Looking back to 2022, the past year could be tagged as tricky: weakened spending power, overstocks in some segments, shortages for others… What was the ‘22 bottom line for your brand and what do you foresee for ’23?
As many brands that sell from stock, (not only selling custom orders) we were dealing with lots of over stock at the end of the season. But in surfing you don’t need to reinvent the wheel every year, so we will sell it this summer and produce a little less. I think the first half will be still a bit slow, but the second half should come back to normal, like before Covid standards, hopefully.
Which category(ies) is(are) performing most within your range: entry-level, high-perf, midlengths & retro crafts, funboards, longboards?
For us it is always been beginners to intermediates and a little bit of alternative/retro stuff. We haven´t changed much in our strategy, we never been a highperformance shortboard company.
What used to be considered as alternative crafts (twins, midlengths) are the new normal and overtook the classic performance shortboard sales. Does this mean the fun factor is more important than the actual performance? If we were to quote Phil Edwards: “The best surfer out there is the one having the most fun.”
I think this is nothing new, it´s always been like this. I think nowadays there is more and more highperformance shortboard companies that see the values in alternative crafts, instead of alternative brands moving into highperformance shortboarding.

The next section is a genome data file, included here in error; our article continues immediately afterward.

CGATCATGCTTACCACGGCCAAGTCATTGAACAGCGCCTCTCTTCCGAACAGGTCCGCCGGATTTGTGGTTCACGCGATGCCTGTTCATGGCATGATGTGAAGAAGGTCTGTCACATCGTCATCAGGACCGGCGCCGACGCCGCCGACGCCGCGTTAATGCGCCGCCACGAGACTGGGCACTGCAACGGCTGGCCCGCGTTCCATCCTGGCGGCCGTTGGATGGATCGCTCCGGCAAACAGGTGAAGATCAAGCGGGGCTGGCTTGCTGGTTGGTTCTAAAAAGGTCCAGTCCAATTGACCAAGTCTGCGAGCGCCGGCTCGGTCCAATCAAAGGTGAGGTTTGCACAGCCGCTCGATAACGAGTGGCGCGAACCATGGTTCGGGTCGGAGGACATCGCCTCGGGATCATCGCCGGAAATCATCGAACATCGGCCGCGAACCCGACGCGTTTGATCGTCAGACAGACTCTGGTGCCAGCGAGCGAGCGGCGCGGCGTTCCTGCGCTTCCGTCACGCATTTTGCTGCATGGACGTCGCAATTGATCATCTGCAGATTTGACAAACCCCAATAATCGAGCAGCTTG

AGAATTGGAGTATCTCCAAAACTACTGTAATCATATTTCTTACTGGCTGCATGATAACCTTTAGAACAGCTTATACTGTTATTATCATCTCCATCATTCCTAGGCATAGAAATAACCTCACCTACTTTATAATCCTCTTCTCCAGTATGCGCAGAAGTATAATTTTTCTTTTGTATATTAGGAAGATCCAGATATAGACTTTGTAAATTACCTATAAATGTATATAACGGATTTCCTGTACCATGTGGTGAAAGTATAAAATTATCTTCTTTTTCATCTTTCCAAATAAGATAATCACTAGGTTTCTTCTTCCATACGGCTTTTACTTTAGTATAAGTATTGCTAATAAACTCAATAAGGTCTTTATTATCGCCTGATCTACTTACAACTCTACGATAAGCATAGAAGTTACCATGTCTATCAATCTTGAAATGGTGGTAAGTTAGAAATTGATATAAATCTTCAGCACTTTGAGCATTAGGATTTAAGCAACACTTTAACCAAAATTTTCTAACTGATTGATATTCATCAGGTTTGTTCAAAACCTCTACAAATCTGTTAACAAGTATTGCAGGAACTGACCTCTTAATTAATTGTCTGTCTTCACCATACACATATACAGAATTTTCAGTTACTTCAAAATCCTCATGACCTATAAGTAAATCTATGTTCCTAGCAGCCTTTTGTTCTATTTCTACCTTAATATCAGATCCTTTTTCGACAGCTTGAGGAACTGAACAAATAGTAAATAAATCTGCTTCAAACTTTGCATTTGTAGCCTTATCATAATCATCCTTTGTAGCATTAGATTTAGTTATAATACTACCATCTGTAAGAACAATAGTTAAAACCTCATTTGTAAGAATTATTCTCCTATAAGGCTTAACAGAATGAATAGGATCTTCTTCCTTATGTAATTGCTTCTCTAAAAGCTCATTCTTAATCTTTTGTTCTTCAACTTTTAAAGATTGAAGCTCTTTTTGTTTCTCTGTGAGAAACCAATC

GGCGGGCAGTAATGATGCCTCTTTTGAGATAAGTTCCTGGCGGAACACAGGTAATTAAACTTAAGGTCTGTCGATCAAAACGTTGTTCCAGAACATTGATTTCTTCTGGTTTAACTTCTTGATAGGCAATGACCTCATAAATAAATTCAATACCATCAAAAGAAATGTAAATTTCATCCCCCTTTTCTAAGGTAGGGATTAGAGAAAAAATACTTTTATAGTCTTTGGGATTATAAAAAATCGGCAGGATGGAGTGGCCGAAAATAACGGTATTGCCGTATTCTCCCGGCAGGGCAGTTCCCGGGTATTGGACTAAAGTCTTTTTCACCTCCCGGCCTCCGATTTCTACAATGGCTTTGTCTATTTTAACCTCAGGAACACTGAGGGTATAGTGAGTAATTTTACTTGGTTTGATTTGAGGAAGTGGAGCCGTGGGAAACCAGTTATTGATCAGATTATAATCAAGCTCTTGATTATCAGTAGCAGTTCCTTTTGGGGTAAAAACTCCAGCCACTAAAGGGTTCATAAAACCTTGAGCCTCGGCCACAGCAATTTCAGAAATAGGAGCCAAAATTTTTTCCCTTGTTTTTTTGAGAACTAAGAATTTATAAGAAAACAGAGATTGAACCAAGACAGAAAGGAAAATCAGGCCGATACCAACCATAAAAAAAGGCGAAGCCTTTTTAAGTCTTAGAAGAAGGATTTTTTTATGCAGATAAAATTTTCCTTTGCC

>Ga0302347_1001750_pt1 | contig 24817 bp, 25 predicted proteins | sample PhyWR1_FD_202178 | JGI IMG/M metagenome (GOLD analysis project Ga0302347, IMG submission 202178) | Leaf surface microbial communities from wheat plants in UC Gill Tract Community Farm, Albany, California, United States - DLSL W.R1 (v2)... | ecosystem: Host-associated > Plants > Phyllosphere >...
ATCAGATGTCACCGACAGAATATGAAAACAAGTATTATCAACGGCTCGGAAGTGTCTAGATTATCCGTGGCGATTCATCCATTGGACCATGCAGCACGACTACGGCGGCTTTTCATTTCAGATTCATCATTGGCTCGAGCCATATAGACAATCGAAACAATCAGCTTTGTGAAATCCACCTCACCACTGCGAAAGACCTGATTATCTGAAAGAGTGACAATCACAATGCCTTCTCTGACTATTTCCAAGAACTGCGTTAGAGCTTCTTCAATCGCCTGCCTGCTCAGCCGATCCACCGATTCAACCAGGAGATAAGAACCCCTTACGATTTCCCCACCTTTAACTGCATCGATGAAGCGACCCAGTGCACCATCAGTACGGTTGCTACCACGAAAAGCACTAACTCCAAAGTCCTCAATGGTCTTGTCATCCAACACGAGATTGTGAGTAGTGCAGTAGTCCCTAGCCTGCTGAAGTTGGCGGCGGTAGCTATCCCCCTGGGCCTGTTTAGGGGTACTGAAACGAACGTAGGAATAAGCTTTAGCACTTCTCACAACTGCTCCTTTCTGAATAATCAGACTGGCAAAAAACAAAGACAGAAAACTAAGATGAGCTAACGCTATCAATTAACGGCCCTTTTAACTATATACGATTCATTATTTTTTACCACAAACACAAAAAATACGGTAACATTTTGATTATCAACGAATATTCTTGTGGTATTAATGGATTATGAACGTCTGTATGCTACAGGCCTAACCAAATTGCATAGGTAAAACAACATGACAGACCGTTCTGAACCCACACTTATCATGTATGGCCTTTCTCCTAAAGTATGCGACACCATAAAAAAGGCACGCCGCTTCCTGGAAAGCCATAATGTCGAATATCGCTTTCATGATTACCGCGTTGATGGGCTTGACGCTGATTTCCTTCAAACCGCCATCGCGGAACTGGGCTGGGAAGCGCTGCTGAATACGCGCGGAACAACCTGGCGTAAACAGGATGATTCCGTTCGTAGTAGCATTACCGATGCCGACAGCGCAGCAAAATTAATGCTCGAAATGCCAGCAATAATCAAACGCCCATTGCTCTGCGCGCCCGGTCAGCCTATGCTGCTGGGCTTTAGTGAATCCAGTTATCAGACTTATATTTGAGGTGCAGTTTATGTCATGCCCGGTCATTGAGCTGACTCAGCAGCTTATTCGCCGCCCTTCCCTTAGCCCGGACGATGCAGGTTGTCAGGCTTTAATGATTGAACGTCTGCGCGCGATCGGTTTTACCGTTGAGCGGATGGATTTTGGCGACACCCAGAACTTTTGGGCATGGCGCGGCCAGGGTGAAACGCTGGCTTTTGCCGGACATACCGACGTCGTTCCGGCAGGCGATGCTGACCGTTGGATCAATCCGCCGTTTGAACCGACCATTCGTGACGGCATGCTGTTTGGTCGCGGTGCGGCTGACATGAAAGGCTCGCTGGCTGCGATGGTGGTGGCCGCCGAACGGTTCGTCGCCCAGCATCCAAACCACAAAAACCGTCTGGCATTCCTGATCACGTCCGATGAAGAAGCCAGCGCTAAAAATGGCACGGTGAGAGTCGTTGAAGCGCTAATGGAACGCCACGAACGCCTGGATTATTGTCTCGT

A few years back, high-end techy EPS/carbon surfboards were the hype. But eventually the masses stick to an old-fashioned PU board. Isn’t the lack of innovation a threat for the development of the surfboard industry?
There is a place for all these constructions, nothing is good in everything. The consumer, the designers, the spot where you riding, will decide what works the best in which conditions. The costing will make the difference in the end, most consumers let their budget decide what they will buy and PU boards are still cheaper and faster to make.
Nowadays e-com is everything but negligible in the surfboard market: how do you deal with this channel (D2C, distribution partners, etc.)?
We´ve been working B2C and B2B since many years and this won´t change. We see a strong need for surf shops where people can go to and buy their stuff. But the market went online and that´s where a lot of people buy. We see more need for physical surf shops then pure online shops, as most brands sell B2C. The traditional distributor in each country that sits in between the brands and the retailers is a thing of the past, you only need one on each continent for the most…